The yellow peaches were so ripe they were perfuming the entire house; to capture the idea of their heady voluptuousness I made a creme anglaise, folding the peaches into a welcoming cushion of eggs, sugar, and cream. On a whim I substituted some of the sugar with brown sugar, to give it a tingle of fall (how appropriate that choice turned out to be!)
Ice cream made with a custard base always has that creamy depth of color, like an oil painting, compared to the crisp, crystalline hues of sorbets and sherbets. I loved how comforting the ice cream looked. The brown sugar gives this ice cream a warm, caramelized edge that makes me think of peach cobbler – a dash of ginger in the mix might have been a nice thing as well.
To nudge this ice cream even further along to fall (hey, it’s fall and time to accessorize with scarves and hats, right?) I whipped up some hazelnut sugar cookies. Some ground up toasted hazelnuts added to my trusty rolled sugar cookie recipe made the perfect topping for a bowl of ice cream.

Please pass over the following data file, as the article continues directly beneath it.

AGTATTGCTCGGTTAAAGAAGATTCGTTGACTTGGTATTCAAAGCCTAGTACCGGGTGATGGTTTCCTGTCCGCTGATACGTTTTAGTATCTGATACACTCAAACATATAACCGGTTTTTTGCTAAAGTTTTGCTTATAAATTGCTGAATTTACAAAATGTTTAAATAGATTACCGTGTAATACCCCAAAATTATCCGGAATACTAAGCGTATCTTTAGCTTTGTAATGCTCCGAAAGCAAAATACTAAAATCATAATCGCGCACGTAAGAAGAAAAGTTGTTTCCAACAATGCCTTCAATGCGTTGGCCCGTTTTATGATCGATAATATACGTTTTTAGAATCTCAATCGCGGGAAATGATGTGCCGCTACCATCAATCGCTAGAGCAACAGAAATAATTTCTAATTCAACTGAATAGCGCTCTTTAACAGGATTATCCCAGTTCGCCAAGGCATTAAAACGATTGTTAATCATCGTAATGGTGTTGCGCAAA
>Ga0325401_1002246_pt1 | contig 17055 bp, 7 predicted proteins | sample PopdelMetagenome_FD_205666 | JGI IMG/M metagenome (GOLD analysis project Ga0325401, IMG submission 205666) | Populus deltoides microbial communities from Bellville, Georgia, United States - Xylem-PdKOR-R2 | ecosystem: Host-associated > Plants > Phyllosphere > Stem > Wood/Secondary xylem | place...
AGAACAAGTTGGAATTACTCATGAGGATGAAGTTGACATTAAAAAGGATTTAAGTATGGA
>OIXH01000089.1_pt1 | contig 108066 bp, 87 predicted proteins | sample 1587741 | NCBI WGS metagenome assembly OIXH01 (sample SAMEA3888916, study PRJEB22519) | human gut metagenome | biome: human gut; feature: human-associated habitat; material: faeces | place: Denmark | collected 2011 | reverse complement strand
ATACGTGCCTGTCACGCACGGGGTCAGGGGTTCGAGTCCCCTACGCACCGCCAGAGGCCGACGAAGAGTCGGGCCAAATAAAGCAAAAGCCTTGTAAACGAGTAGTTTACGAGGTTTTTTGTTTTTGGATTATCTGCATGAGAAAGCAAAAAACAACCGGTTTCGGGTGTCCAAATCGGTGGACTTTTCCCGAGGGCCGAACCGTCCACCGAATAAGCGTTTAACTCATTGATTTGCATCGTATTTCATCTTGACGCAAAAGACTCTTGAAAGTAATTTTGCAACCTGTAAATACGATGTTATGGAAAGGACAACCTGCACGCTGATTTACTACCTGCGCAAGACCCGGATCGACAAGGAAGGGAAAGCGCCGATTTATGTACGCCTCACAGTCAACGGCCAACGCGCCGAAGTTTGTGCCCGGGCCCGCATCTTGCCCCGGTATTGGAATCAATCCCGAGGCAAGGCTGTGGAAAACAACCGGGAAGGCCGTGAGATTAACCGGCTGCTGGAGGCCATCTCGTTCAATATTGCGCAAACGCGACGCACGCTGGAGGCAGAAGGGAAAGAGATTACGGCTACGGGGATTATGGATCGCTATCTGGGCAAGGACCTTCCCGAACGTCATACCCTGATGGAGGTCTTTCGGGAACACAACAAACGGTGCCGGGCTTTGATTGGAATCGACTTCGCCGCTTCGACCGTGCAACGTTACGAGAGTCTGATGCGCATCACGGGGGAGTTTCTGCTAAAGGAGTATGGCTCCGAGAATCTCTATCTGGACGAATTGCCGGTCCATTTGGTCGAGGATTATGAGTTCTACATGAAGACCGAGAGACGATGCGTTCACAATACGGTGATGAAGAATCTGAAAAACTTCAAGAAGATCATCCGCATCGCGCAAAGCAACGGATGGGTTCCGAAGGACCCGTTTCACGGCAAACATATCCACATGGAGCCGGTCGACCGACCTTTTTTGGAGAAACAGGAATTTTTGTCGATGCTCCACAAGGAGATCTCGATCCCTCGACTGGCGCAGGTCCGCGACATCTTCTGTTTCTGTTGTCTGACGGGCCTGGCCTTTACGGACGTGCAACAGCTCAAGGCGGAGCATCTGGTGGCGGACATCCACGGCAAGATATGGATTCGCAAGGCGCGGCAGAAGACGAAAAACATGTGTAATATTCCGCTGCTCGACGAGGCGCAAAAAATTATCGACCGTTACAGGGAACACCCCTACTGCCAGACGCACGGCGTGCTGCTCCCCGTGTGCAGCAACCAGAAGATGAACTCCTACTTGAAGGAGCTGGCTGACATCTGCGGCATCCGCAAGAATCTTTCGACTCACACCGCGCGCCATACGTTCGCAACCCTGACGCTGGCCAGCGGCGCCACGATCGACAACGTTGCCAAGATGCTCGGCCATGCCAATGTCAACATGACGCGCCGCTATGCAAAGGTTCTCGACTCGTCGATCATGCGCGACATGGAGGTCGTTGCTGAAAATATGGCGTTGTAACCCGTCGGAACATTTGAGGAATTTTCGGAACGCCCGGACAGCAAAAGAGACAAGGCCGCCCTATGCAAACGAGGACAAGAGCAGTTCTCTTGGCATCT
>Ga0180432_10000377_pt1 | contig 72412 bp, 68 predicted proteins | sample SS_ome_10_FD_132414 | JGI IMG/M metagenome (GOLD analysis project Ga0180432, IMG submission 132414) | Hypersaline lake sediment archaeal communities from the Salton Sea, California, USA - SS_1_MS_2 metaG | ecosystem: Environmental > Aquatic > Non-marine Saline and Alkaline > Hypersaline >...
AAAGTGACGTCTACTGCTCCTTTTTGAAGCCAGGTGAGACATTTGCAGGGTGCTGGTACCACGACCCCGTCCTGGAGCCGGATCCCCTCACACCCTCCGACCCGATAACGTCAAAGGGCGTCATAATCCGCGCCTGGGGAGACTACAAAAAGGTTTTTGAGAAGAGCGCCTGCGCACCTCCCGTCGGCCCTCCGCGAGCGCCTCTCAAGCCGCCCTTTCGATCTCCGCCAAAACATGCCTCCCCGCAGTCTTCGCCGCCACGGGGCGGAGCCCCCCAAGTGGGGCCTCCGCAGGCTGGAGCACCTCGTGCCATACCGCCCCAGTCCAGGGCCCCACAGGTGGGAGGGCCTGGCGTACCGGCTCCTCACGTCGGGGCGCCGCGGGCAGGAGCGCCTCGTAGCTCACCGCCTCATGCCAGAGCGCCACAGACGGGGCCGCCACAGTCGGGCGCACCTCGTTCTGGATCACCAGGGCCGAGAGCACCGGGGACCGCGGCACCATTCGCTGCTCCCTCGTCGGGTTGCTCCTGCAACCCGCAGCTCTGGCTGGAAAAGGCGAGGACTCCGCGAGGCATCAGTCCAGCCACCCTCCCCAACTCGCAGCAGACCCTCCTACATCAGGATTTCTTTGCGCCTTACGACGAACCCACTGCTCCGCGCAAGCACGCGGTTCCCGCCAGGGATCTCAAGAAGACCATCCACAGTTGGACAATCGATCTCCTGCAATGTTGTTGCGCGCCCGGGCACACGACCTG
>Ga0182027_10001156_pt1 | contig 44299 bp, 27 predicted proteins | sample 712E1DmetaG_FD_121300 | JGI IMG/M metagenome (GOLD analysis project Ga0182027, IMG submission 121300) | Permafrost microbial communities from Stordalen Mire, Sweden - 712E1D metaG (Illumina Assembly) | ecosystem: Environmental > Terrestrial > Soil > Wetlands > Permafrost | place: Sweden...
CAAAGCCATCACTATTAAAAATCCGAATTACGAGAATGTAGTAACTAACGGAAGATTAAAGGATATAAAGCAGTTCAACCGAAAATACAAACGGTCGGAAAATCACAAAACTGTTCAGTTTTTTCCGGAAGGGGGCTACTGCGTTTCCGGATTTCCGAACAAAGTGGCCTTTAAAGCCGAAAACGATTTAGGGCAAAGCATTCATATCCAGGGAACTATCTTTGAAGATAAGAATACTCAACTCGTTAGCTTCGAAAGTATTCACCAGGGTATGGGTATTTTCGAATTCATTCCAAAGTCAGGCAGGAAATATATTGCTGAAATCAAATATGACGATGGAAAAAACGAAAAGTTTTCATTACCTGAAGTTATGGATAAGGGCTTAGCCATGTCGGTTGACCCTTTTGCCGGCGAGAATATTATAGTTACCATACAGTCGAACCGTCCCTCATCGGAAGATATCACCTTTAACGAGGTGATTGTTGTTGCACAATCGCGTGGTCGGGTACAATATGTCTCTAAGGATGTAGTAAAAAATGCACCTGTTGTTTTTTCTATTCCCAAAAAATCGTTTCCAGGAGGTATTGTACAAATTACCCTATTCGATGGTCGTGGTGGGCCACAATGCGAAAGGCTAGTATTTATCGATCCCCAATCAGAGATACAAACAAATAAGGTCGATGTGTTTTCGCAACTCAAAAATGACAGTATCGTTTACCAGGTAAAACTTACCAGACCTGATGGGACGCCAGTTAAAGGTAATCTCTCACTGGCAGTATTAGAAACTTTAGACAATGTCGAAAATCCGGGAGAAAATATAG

I’m sitting at home with a bowl of peachy brown sugar goodness, reminiscing over the memories I made last weekend, and watching a burnished orange sunset through my window, snuggled on the couch. Sounds like a perfect way to welcome fall, doesn’t it?
Peach Brown Sugar Ice Cream
makes about 2 quarts (this may be too much for a smaller ice cream maker; you might have to do it in two batches)
4 ripe peaches (about 2 lbs)
1/2 cup sugar
1 tablespoon lemon juice
1 1/2 cups milk
3/4 cup light brown sugar
3 large eggs
1 1/2 cups heavy cream
1 teaspoon vanilla extract
Peel and slice the peaches into small pieces.
Place in a medium saucepan and combine with the sugar and lemon juice. Cook for about 15 minutes on medium heat. Remove from heat and let cool to room temperature.
Combine the milk and 1/2 cup light brown sugar in a medium saucepan and heat on medium over stove until bubbles form around the edges.
Meanwhile, whisk the eggs and remaining sugar together in a medium bowl. Place the cream in a separate large bowl.
Pour the hot milk into the eggs in a steady stream, whisking constantly to temper the eggs.